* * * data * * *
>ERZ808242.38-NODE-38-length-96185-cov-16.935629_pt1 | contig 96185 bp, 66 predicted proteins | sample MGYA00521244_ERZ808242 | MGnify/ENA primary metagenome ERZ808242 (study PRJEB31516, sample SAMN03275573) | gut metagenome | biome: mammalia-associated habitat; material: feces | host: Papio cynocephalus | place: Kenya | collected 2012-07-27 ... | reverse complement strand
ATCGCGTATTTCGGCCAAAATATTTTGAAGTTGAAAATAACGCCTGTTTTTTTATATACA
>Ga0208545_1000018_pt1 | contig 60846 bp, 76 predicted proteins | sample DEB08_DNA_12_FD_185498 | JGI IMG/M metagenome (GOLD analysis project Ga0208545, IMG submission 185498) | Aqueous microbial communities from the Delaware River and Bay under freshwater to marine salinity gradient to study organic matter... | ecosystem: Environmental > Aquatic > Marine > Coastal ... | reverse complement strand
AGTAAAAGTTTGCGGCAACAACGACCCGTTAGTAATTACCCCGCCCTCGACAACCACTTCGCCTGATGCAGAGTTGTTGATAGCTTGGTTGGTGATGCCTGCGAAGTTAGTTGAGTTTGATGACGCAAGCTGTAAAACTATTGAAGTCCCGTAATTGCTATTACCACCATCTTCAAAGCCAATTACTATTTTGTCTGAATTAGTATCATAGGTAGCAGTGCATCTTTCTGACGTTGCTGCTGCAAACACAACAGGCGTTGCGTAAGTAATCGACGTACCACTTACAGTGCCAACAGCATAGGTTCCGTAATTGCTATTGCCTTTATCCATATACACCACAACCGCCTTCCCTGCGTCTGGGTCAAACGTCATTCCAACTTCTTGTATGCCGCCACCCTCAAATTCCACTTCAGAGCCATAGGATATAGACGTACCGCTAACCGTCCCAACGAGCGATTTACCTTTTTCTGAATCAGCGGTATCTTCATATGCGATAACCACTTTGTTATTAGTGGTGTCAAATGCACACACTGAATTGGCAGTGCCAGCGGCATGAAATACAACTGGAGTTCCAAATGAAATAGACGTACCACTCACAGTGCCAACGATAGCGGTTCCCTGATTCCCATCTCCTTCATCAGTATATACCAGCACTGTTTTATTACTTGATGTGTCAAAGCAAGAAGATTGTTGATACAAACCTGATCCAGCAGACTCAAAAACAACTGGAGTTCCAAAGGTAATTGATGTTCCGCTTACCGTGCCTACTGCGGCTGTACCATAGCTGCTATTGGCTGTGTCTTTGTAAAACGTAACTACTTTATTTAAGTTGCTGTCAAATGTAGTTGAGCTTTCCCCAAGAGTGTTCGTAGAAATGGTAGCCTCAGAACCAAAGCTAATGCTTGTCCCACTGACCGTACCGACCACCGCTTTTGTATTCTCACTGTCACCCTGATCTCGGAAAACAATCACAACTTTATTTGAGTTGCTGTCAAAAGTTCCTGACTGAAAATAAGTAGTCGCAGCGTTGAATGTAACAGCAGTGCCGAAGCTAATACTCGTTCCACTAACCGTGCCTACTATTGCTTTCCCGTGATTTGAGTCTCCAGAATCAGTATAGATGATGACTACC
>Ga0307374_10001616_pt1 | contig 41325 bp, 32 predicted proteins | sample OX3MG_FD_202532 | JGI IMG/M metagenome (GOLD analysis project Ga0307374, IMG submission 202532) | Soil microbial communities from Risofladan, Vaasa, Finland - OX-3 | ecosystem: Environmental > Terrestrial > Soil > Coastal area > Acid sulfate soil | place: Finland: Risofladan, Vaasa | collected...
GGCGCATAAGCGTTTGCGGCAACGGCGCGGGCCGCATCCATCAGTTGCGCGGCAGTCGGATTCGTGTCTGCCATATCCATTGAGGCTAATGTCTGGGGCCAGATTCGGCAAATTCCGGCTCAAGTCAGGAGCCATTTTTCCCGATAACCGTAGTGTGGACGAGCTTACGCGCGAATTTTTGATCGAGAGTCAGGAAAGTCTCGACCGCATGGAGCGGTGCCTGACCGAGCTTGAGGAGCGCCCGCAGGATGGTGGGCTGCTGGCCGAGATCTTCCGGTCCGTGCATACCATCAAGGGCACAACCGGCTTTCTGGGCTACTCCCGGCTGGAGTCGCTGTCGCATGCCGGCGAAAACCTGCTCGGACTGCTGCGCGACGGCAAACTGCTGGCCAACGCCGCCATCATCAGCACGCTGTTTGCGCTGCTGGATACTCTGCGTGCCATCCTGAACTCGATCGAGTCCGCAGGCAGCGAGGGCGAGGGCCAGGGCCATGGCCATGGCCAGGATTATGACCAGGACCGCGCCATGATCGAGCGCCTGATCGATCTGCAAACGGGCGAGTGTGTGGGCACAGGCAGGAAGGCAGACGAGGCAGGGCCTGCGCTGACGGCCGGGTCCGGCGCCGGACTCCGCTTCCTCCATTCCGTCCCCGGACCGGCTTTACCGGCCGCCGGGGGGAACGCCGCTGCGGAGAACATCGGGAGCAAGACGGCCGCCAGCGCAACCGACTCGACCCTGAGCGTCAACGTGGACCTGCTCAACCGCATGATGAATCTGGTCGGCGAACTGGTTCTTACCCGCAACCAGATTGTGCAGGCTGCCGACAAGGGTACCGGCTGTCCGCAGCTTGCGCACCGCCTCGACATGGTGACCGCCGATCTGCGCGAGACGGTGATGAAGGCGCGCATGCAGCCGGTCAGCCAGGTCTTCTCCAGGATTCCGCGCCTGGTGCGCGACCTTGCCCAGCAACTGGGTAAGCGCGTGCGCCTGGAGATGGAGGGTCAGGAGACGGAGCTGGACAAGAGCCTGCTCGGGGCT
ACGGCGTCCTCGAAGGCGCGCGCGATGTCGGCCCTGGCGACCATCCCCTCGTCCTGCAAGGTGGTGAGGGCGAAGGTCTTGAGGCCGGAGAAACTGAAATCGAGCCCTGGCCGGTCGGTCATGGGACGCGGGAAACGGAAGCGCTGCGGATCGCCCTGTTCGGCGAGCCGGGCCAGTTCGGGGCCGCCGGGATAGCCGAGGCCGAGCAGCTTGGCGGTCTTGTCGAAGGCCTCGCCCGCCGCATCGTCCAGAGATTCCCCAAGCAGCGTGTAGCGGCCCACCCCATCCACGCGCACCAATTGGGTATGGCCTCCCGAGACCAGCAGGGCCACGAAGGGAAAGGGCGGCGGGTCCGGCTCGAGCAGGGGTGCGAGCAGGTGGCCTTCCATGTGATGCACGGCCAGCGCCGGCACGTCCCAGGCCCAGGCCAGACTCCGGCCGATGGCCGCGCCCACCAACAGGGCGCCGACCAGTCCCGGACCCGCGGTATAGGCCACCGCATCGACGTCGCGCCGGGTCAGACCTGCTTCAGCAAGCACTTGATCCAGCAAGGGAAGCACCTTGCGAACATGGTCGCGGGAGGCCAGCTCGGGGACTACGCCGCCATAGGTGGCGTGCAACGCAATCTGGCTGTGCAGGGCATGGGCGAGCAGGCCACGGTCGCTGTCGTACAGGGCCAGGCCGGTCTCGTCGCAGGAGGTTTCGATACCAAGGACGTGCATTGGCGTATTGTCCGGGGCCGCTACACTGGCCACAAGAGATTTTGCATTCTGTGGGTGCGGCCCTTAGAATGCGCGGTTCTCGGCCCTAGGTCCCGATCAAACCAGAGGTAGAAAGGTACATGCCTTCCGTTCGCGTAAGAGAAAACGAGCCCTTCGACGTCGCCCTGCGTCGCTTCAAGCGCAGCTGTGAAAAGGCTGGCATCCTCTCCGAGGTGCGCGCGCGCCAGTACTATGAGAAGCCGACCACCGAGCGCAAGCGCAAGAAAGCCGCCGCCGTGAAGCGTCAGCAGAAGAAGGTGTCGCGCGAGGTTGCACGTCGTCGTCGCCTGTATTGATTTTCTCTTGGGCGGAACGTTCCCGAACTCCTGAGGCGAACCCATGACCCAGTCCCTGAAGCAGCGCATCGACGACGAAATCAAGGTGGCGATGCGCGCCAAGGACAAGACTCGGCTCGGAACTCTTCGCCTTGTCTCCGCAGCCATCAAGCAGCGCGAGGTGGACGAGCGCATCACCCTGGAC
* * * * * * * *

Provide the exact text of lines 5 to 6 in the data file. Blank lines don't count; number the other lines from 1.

>Ga0307374_10001616_pt1 | contig 41325 bp, 32 predicted proteins | sample OX3MG_FD_202532 | JGI IMG/M metagenome (GOLD analysis project Ga0307374, IMG submission 202532) | Soil microbial communities from Risofladan, Vaasa, Finland - OX-3 | ecosystem: Environmental > Terrestrial > Soil > Coastal area > Acid sulfate soil | place: Finland: Risofladan, Vaasa | collected...
GGCGCATAAGCGTTTGCGGCAACGGCGCGGGCCGCATCCATCAGTTGCGCGGCAGTCGGATTCGTGTCTGCCATATCCATTGAGGCTAATGTCTGGGGCCAGATTCGGCAAATTCCGGCTCAAGTCAGGAGCCATTTTTCCCGATAACCGTAGTGTGGACGAGCTTACGCGCGAATTTTTGATCGAGAGTCAGGAAAGTCTCGACCGCATGGAGCGGTGCCTGACCGAGCTTGAGGAGCGCCCGCAGGATGGTGGGCTGCTGGCCGAGATCTTCCGGTCCGTGCATACCATCAAGGGCACAACCGGCTTTCTGGGCTACTCCCGGCTGGAGTCGCTGTCGCATGCCGGCGAAAACCTGCTCGGACTGCTGCGCGACGGCAAACTGCTGGCCAACGCCGCCATCATCAGCACGCTGTTTGCGCTGCTGGATACTCTGCGTGCCATCCTGAACTCGATCGAGTCCGCAGGCAGCGAGGGCGAGGGCCAGGGCCATGGCCATGGCCAGGATTATGACCAGGACCGCGCCATGATCGAGCGCCTGATCGATCTGCAAACGGGCGAGTGTGTGGGCACAGGCAGGAAGGCAGACGAGGCAGGGCCTGCGCTGACGGCCGGGTCCGGCGCCGGACTCCGCTTCCTCCATTCCGTCCCCGGACCGGCTTTACCGGCCGCCGGGGGGAACGCCGCTGCGGAGAACATCGGGAGCAAGACGGCCGCCAGCGCAACCGACTCGACCCTGAGCGTCAACGTGGACCTGCTCAACCGCATGATGAATCTGGTCGGCGAACTGGTTCTTACCCGCAACCAGATTGTGCAGGCTGCCGACAAGGGTACCGGCTGTCCGCAGCTTGCGCACCGCCTCGACATGGTGACCGCCGATCTGCGCGAGACGGTGATGAAGGCGCGCATGCAGCCGGTCAGCCAGGTCTTCTCCAGGATTCCGCGCCTGGTGCGCGACCTTGCCCAGCAACTGGGTAAGCGCGTGCGCCTGGAGATGGAGGGTCAGGAGACGGAGCTGGACAAGAGCCTGCTCGGGGCT